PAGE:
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In which I continue to seek part time employment as the ruler of the world.

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Friday May 11 2007

From this, in among stuff about some fat Radio 1 DJ who is doing awfully well:

Other figures show that Classic FM has seen a surge in the number of under-15s listening. This year’s Sony UK Station of the Year winner has secured 6.03 million listeners, the highest since 2005.

It also has an additional 474,000 under-15 listeners in the last three months, a 52% increase on the last quarter but not a record for the station. Under-15s are not included in the overall station figures for the first quarter of 2007, released by industry body Rajar.

Classic FM’s Managing Director Darren Henley said: “These figures prove that today’s iPod generation is increasingly turned on by classical music. Mozart and Beethoven remain as relevant today as they were in their own lifetimes.”

Classical music is not in trouble, it would appear, merely certain classical music industries.  And nor would Classic FM doing well and CDs at fifteen quid a throw doing badly be, I surmise, all that unconnected.  Throw in digital radios that record ...

Brian,

I know from reading your blog that you personally don’t pay 15 quid per CD as you are the second-hand CD master.

But just to be pedantic, any punter still paying 15 quid for EMI recordings is a mug, even without the benefits of the 2nd hand market in London.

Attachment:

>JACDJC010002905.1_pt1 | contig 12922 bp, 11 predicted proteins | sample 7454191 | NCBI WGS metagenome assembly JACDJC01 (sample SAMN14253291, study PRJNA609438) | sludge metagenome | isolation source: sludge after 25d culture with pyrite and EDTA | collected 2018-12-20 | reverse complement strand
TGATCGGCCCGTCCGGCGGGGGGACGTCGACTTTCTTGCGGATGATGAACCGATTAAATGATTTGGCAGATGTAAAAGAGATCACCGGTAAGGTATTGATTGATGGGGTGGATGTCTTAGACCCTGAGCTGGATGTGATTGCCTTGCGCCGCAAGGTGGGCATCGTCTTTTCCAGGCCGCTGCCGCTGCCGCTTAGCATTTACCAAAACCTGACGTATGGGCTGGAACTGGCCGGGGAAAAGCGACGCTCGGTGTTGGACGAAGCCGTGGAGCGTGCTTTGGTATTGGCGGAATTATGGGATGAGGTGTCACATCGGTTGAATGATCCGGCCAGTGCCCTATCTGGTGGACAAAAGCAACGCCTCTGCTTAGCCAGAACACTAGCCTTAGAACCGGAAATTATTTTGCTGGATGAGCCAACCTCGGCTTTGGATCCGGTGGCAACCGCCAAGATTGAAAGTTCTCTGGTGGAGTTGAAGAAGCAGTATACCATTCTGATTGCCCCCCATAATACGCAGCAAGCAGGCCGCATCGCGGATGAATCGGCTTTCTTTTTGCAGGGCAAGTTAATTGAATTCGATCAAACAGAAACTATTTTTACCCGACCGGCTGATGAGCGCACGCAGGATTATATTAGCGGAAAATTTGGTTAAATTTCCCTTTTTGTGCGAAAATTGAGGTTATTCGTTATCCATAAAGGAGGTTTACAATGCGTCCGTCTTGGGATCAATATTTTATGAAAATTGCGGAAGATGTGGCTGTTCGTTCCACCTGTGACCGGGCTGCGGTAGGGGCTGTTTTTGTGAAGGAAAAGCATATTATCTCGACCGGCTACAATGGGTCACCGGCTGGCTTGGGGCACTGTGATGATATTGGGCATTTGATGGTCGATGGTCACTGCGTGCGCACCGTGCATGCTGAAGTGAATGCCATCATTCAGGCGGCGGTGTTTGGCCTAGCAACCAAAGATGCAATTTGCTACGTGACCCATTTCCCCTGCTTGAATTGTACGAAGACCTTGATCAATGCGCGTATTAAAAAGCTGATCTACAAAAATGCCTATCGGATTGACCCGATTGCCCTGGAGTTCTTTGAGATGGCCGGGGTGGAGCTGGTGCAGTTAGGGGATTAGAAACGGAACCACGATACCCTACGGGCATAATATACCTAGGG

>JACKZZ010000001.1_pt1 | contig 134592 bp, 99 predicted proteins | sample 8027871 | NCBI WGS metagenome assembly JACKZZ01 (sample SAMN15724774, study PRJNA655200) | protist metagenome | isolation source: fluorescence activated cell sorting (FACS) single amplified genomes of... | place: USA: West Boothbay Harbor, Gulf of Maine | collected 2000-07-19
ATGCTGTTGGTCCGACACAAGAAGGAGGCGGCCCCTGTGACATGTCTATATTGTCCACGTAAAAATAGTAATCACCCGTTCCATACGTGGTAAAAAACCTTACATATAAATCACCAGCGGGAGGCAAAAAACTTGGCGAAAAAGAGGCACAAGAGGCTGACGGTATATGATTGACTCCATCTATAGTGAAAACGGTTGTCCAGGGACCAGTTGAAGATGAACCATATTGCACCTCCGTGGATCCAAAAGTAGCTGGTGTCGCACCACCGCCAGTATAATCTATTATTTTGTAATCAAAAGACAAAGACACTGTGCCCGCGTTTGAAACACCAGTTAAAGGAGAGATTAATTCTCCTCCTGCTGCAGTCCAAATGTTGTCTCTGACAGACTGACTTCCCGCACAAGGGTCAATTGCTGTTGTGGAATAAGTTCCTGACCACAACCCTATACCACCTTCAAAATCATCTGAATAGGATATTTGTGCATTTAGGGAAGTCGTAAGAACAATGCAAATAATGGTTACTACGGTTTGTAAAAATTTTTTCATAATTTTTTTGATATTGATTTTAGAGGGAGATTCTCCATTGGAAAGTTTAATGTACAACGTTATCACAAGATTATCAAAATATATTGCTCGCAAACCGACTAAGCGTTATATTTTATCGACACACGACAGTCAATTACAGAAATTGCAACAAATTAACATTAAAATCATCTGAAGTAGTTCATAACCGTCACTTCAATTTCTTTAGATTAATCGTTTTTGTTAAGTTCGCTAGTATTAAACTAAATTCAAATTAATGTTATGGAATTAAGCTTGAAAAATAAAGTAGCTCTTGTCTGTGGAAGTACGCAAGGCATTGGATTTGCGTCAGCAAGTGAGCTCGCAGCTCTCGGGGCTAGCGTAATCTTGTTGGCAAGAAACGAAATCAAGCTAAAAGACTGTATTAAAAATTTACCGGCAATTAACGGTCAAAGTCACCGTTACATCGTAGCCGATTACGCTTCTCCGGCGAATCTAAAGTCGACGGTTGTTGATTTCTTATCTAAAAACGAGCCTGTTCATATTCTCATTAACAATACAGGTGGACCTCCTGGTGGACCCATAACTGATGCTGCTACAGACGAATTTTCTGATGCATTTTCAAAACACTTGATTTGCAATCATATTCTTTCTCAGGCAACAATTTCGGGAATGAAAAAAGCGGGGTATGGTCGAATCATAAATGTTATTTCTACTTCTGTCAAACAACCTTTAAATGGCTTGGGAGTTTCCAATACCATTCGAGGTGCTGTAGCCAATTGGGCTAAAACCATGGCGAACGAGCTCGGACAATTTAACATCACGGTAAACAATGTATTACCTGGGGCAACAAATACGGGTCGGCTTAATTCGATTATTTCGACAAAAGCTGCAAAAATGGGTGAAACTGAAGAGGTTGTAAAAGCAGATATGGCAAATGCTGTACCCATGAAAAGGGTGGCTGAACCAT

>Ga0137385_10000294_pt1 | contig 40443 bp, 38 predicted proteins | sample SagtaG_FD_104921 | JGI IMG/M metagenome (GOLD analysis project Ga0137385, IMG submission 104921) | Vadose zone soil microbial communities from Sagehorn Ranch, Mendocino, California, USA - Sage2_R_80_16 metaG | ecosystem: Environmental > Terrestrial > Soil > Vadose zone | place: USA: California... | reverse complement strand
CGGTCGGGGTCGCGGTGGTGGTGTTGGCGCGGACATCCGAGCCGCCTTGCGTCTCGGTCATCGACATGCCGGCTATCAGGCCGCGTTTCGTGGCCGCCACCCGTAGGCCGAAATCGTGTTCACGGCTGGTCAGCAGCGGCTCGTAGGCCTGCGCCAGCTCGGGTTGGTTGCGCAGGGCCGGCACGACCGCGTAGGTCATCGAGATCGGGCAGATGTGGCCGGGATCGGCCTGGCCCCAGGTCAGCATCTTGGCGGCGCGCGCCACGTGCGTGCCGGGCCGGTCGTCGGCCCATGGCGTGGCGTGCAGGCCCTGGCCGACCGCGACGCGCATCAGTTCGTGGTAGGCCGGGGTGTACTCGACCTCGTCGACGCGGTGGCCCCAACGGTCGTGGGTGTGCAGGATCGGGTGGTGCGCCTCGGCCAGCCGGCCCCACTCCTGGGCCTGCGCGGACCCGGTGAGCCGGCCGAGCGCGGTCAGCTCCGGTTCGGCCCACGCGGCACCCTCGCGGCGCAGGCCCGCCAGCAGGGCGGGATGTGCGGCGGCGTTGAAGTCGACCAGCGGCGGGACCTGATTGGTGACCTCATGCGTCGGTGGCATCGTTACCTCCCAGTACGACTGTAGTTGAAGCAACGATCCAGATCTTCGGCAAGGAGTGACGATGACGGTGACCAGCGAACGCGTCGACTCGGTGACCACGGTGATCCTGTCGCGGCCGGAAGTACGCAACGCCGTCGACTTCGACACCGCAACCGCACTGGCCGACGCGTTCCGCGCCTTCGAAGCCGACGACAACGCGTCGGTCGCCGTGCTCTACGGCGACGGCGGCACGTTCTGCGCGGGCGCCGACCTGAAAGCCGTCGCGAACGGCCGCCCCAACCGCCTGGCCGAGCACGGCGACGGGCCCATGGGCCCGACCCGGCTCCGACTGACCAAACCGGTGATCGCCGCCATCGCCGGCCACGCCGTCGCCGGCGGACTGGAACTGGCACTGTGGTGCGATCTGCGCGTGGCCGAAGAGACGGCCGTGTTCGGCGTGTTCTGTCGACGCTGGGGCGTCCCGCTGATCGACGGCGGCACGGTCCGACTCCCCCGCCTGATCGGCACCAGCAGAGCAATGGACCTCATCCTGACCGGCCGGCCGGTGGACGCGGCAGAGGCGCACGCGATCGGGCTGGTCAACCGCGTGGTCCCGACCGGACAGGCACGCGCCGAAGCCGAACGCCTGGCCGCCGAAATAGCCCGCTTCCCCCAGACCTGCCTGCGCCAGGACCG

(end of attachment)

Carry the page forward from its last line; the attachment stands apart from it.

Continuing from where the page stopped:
Have a look at the first recording there, Rattle Bruckner 4th. Look it up at Amazon and you can get it new from a Marketplace seller in the US for 7 quid plus 1.40 postage. They typically take 10 days to arrive in the UK.

Historical recordings are a couple of quid cheaper again.

Aimard’s Carter/Rattle CD (on Warner) is 2 pounds on Amazon Marketplace, from a UK dealer.  Warner must simply have pressed up too many.

I don’t know what EMI will charge for DRM-free MP3s, but I can’t see it being cheaper initially, so for now the CD is still the way to buy major label recordings.

I still have trouble absorbing the incredible value to be had and have trouble remembering that prices can only fall.

Or is it possible that once they stop pressing CDs, it will be easier for them to maintain a higher price for MP3s?

Posted by Peter Reavy on 11 May 2007
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